43 of 47 people found the following review helpful
3.0 out of 5 stars Recommended, but with reservations 22 Jan 2001
By J. G. Heiser - Published on Amazon.com
Format:Hardcover
It's a breezy read, which is pretty amazing, given the number of obscure details that Shimomura feels compelled to share, such as his lunch menu. Still, when you team up an experienced author with a brilliant subject matter expert, it shouldn't be a surprise that the result is something which demands attention.
The definitive story of Kevin Mitnick has still not been told--this is an interesting story, but it is hardly conclusive. Furthermore, given the author's attitude--he's got an ego a mile wide--it's difficult to accept everything in this book at face value. Certainly, Shimomura and Markoff had every incentive during their journey to work towards creating an exciting story. A critical reader must consider the possibility that they manipulated events in order to increase sales of their expected book. It is certainly possible that this did not happen, but how can you know?
A greater understanding of what Mitnick represents is important in developing an ability to think in useful information security ways. He's become such a cultural icon--a criminal genious in the eyes of one side, and a victimized innocent on the other. Neither of these simplistic views is accurate. I believe that Mitnick probably is a genius, but not in technical terms. He's truly one America's great con-men, and his story teaches us a great deal about how gullible normal people can be, and how easy it is for a smooth-talker with selfish motivations to manipulate normal people. There are a lot of lessons to be learned from a study of Mitnick, although the writers of this text provide minimal assistance in helping the reader draw useful conclusions about the story. They are much more concerned with showing how incredibly clever Shimomura is, purportedly tracking Mitnick from ISP to ISP across the Internet, and eventually right to his doorstep with a junior G-man RDF unit.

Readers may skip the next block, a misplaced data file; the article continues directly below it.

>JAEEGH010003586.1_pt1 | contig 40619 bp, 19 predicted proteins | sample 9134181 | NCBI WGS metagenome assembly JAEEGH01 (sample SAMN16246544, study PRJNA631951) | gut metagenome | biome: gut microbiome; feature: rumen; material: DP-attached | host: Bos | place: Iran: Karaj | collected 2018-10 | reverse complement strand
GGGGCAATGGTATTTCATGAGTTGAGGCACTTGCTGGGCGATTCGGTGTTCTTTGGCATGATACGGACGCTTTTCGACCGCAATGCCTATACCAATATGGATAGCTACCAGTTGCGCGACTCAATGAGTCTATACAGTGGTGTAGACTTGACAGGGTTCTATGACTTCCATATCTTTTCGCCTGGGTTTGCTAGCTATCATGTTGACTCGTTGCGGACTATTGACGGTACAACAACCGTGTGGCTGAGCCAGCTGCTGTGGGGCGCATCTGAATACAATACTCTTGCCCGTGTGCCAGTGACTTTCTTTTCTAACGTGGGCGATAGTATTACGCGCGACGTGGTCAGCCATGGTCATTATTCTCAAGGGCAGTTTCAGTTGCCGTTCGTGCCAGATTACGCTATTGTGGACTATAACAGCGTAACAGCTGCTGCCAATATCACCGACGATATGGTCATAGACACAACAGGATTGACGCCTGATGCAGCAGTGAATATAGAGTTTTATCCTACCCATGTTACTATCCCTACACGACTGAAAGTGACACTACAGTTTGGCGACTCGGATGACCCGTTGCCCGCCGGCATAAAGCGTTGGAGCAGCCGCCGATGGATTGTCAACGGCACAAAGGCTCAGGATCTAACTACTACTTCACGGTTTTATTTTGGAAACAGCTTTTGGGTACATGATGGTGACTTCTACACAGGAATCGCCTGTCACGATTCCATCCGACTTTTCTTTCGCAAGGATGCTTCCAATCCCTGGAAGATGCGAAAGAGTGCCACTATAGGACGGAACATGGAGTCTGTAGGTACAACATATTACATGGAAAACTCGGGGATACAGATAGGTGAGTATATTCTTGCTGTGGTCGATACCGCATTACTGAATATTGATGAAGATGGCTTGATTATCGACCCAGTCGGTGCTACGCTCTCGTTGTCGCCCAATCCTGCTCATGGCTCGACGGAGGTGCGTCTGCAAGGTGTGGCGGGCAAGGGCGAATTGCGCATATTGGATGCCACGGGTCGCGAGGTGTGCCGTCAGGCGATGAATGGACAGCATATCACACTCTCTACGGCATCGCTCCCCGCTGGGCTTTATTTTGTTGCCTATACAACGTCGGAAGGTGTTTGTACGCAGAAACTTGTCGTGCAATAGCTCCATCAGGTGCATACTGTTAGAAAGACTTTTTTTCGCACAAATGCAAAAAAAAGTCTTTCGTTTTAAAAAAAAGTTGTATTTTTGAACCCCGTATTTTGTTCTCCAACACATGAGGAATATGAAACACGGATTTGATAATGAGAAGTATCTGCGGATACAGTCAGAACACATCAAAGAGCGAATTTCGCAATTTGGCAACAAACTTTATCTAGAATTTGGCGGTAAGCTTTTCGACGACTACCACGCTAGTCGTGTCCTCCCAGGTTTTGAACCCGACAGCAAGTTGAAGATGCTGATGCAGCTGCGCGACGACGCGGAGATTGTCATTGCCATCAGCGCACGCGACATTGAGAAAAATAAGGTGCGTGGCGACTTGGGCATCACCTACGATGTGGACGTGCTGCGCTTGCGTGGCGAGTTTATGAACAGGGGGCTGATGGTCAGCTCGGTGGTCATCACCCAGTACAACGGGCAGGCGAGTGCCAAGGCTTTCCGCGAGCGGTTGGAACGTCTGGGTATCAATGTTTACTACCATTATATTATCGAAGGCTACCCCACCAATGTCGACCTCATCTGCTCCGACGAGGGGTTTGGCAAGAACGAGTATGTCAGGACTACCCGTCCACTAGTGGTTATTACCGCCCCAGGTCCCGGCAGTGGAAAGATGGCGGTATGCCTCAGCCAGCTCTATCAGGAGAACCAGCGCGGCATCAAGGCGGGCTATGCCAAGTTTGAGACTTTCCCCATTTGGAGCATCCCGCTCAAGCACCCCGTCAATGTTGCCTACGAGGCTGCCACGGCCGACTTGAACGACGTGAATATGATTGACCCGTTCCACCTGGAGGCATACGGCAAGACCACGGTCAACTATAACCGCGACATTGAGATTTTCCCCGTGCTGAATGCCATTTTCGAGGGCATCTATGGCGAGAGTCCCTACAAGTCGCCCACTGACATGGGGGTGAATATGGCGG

A Mitnick story that I believe is much more balanced is Jonathan Littman's book, "The Fugitive Game : Online With Kevin Mitnick," which is unfortunately out of print. While Littman's personal relationship with Mitnick--Mitnick apparently just likes him--also should be a datapoint in your evaluation of what actually happened, I think he takes care to make any potential bias clear, and to avoid it.